I dug out one of the solar powered lanterns and immersed myself in Convenience Store Woman to wait it out. Erica texted me that the power was out from Yorkville to Albion, not a good sign. I was thrilled when the power came back on after a few hours, even though it was too late to watch the movie.

Imagine my surprise and displeasure when it went out again last night, waking me up shortly after I had drifted off to sleep. I called my buddies at PG&E’s outage line, and was unsurprised but still disheartened to learn that I was the first one to report it. Erica’s was out, too.

I slept fitfully, tossing and turning with the kind of dozing you do on planes, where you are aware of what’s going on around you. The power came back on after 3:00 am, and later I learned from the local message boards that “50,000 customers in Mendocino and Lake Counties were out of power beginning at about 10:30 Saturday night. The outage was caused by heavy smoke around transmission lines, such heavy smoke that it became a conductor of electricity, shorting out
transmission lines.”

Note that the entire population of Mendocino County is about 90,000. As you can see from the map above, California is basically on fire. We have two in our County, the River Fire and the Ranch Fire. They are each only about 5% contained and there have been evacuations. There are and have been a lot of fires this early in the season and it’s hard not to feel that climate change played a part. Also that as scary as it is now, it will only get scarier.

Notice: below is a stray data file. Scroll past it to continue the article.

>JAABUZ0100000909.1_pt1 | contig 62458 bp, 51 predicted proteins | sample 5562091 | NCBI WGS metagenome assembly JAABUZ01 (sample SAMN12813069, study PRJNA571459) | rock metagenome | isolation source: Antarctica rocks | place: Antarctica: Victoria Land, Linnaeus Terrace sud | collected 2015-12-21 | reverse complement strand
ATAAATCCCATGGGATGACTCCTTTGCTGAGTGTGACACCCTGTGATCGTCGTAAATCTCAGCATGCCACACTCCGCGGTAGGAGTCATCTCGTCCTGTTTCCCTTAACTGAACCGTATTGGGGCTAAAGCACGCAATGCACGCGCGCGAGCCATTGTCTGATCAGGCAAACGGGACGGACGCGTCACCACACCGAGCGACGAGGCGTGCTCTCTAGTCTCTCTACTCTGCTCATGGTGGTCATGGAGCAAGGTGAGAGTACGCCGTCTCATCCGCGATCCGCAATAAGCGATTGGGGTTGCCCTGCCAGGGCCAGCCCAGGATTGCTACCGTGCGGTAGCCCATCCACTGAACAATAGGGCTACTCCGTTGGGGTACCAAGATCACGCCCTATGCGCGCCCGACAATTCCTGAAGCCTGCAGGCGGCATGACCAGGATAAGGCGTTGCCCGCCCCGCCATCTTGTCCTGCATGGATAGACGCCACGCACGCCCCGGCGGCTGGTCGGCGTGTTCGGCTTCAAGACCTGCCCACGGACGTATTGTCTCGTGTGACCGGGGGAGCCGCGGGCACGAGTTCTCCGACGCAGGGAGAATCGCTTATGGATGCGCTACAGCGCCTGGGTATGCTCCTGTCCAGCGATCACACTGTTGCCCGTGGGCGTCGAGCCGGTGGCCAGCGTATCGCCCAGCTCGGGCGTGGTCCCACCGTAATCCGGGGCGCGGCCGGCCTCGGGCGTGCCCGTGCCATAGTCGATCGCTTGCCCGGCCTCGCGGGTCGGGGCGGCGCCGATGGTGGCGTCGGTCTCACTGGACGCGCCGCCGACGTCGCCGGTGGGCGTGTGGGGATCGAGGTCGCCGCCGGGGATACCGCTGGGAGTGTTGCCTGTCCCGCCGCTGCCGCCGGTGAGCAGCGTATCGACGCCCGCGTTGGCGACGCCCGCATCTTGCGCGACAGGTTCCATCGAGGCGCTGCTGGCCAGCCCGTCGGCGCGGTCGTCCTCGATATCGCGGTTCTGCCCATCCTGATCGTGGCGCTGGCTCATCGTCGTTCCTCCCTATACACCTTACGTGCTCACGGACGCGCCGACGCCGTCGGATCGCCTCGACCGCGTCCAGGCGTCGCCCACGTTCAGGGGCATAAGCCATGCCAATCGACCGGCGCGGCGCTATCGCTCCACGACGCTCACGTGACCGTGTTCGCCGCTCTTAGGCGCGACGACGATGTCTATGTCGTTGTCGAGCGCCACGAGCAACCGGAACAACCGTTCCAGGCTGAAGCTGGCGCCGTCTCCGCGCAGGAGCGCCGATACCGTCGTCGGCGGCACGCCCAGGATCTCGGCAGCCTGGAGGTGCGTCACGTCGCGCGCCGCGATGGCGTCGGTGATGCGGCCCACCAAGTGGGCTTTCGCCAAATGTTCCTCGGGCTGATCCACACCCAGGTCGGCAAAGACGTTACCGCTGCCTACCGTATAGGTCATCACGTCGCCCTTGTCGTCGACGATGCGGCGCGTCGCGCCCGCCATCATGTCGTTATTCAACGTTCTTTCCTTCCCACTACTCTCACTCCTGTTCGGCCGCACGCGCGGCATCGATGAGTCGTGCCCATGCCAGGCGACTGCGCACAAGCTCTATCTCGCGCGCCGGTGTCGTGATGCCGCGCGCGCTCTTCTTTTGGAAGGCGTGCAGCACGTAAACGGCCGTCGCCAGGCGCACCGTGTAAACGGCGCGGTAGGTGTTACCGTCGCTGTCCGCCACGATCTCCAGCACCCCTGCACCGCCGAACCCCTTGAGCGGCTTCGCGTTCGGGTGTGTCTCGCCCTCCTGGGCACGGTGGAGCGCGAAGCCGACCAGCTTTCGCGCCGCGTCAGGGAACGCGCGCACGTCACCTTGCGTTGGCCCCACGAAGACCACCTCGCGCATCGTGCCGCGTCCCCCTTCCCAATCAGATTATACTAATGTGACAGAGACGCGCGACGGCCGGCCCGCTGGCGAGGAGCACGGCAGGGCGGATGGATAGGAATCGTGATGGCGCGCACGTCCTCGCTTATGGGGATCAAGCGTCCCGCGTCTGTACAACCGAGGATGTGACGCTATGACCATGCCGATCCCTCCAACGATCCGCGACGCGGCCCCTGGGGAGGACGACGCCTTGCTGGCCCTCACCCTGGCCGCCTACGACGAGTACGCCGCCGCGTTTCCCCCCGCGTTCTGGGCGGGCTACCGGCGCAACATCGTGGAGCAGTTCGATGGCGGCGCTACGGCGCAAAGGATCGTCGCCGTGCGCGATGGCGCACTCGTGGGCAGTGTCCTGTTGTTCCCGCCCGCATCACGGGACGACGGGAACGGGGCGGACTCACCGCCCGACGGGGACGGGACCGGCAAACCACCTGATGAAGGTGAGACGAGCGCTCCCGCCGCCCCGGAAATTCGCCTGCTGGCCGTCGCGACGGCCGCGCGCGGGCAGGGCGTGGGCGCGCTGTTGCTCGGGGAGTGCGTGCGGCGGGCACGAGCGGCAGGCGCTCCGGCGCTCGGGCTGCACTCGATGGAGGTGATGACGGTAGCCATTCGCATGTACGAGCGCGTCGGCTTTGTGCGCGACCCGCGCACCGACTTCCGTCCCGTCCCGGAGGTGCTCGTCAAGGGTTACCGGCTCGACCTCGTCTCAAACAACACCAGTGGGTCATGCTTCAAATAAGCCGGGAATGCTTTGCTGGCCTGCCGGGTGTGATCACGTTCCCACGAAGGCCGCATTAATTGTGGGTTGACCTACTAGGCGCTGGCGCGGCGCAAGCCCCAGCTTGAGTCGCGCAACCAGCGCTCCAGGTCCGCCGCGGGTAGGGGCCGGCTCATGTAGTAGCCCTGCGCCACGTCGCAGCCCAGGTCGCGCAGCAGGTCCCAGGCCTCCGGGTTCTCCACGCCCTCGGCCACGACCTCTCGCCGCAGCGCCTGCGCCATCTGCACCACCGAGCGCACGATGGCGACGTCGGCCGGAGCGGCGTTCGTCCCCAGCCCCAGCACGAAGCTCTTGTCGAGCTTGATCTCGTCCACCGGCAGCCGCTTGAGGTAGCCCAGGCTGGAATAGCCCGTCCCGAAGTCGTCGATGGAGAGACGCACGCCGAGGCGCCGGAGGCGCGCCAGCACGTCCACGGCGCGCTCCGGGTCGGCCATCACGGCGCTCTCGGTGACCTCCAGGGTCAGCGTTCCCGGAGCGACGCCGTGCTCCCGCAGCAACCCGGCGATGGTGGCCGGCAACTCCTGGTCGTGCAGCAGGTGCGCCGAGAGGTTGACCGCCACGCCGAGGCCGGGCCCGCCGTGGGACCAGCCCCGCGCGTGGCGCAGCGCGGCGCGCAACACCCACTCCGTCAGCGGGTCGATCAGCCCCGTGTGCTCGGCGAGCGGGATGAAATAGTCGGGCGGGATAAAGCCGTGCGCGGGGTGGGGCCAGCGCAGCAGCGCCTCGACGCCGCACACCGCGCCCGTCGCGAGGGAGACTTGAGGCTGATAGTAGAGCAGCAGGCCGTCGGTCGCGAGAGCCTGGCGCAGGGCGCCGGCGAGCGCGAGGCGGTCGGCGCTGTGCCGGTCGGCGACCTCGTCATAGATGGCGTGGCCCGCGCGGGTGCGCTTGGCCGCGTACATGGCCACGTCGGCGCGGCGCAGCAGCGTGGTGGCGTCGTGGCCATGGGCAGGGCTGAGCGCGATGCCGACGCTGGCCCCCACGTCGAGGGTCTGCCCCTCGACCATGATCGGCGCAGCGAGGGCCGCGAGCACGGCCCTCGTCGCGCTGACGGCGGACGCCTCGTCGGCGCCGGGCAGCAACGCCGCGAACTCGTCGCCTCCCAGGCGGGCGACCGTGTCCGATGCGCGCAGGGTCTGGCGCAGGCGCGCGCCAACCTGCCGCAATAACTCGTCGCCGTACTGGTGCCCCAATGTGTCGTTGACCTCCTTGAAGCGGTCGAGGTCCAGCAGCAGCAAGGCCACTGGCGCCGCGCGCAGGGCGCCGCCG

*Not only did Talman play the ever-losing Hamilton Burger on “Perry Mason”, he lost that job when police raided a drug-laden party at which Talman and the other guests were nude. He was also arrested as a teenager when he crashed a car he didn’t know was stolen, killing his passenger. Talman died of lung cancer at a mere 53 years old.

A YEAR AGO: Surviving the annual Hell Day at work. Now all I have to dread is the holiday party.

FIVE YEARS AGO: Helping Jim and Joel plan their wedding.

TEN YEARS AGO: Getting lost in the wilds of Berkeley.

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July 23rd, 2018 by suzy in Country Life,Special Occasions 1 Comment

Step right up!

I was glad to see the red and white striped tent appear in the Village, since it could only mean one thing: Flynn Creek Circus was back in town!

Megan and I had bought tickets well in advance, and when the day arrived, we were both in somewhat bad moods after a long week and unpleasant financial news for both of us (if you think you can’t be any more broke than you already are, surprise! You can!), so to tell the truth we didn’t really feel like going. But I’m glad we did, because the wonders of these artistes banished all our cares and blew what was left of our minds.